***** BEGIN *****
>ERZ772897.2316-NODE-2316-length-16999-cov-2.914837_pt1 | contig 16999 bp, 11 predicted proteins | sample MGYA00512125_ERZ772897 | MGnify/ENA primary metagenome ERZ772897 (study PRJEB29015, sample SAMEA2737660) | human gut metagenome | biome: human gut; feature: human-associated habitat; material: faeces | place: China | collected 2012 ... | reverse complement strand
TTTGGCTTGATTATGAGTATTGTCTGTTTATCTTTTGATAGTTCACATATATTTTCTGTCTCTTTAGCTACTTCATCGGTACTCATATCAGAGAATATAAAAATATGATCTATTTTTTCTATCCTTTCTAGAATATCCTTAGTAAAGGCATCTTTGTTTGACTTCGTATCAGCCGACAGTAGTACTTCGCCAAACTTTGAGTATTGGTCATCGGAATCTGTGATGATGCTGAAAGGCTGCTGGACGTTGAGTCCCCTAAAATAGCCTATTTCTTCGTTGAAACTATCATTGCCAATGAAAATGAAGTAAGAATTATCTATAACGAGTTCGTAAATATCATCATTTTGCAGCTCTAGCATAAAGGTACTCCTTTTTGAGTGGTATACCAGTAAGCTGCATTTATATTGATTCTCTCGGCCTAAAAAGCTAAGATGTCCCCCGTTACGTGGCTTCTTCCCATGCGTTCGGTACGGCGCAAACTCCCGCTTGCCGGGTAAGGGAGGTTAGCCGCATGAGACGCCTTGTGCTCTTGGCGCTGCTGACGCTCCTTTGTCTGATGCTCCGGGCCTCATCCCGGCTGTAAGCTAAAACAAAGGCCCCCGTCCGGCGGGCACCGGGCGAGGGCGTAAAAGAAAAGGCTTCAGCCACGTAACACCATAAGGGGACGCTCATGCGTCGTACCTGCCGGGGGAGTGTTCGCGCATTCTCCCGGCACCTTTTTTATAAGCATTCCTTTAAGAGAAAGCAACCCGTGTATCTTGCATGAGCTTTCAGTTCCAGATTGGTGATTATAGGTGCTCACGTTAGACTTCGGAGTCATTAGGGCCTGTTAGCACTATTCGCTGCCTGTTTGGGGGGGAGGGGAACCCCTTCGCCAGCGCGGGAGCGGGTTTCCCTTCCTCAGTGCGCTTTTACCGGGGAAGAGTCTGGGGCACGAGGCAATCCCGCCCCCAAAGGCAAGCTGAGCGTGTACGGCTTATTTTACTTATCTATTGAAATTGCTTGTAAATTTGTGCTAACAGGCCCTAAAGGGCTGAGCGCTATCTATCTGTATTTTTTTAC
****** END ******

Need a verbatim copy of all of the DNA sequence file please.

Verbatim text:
>ERZ772897.2316-NODE-2316-length-16999-cov-2.914837_pt1 | contig 16999 bp, 11 predicted proteins | sample MGYA00512125_ERZ772897 | MGnify/ENA primary metagenome ERZ772897 (study PRJEB29015, sample SAMEA2737660) | human gut metagenome | biome: human gut; feature: human-associated habitat; material: faeces | place: China | collected 2012 ... | reverse complement strand
TTTGGCTTGATTATGAGTATTGTCTGTTTATCTTTTGATAGTTCACATATATTTTCTGTCTCTTTAGCTACTTCATCGGTACTCATATCAGAGAATATAAAAATATGATCTATTTTTTCTATCCTTTCTAGAATATCCTTAGTAAAGGCATCTTTGTTTGACTTCGTATCAGCCGACAGTAGTACTTCGCCAAACTTTGAGTATTGGTCATCGGAATCTGTGATGATGCTGAAAGGCTGCTGGACGTTGAGTCCCCTAAAATAGCCTATTTCTTCGTTGAAACTATCATTGCCAATGAAAATGAAGTAAGAATTATCTATAACGAGTTCGTAAATATCATCATTTTGCAGCTCTAGCATAAAGGTACTCCTTTTTGAGTGGTATACCAGTAAGCTGCATTTATATTGATTCTCTCGGCCTAAAAAGCTAAGATGTCCCCCGTTACGTGGCTTCTTCCCATGCGTTCGGTACGGCGCAAACTCCCGCTTGCCGGGTAAGGGAGGTTAGCCGCATGAGACGCCTTGTGCTCTTGGCGCTGCTGACGCTCCTTTGTCTGATGCTCCGGGCCTCATCCCGGCTGTAAGCTAAAACAAAGGCCCCCGTCCGGCGGGCACCGGGCGAGGGCGTAAAAGAAAAGGCTTCAGCCACGTAACACCATAAGGGGACGCTCATGCGTCGTACCTGCCGGGGGAGTGTTCGCGCATTCTCCCGGCACCTTTTTTATAAGCATTCCTTTAAGAGAAAGCAACCCGTGTATCTTGCATGAGCTTTCAGTTCCAGATTGGTGATTATAGGTGCTCACGTTAGACTTCGGAGTCATTAGGGCCTGTTAGCACTATTCGCTGCCTGTTTGGGGGGGAGGGGAACCCCTTCGCCAGCGCGGGAGCGGGTTTCCCTTCCTCAGTGCGCTTTTACCGGGGAAGAGTCTGGGGCACGAGGCAATCCCGCCCCCAAAGGCAAGCTGAGCGTGTACGGCTTATTTTACTTATCTATTGAAATTGCTTGTAAATTTGTGCTAACAGGCCCTAAAGGGCTGAGCGCTATCTATCTGTATTTTTTTAC